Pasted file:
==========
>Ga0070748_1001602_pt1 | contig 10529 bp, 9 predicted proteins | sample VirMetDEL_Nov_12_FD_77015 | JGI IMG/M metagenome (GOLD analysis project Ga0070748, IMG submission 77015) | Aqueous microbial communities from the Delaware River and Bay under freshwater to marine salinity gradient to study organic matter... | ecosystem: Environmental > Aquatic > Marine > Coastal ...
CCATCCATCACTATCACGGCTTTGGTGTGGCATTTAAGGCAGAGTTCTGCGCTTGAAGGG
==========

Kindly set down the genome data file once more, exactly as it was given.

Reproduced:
>Ga0070748_1001602_pt1 | contig 10529 bp, 9 predicted proteins | sample VirMetDEL_Nov_12_FD_77015 | JGI IMG/M metagenome (GOLD analysis project Ga0070748, IMG submission 77015) | Aqueous microbial communities from the Delaware River and Bay under freshwater to marine salinity gradient to study organic matter... | ecosystem: Environmental > Aquatic > Marine > Coastal ...
CCATCCATCACTATCACGGCTTTGGTGTGGCATTTAAGGCAGAGTTCTGCGCTTGAAGGG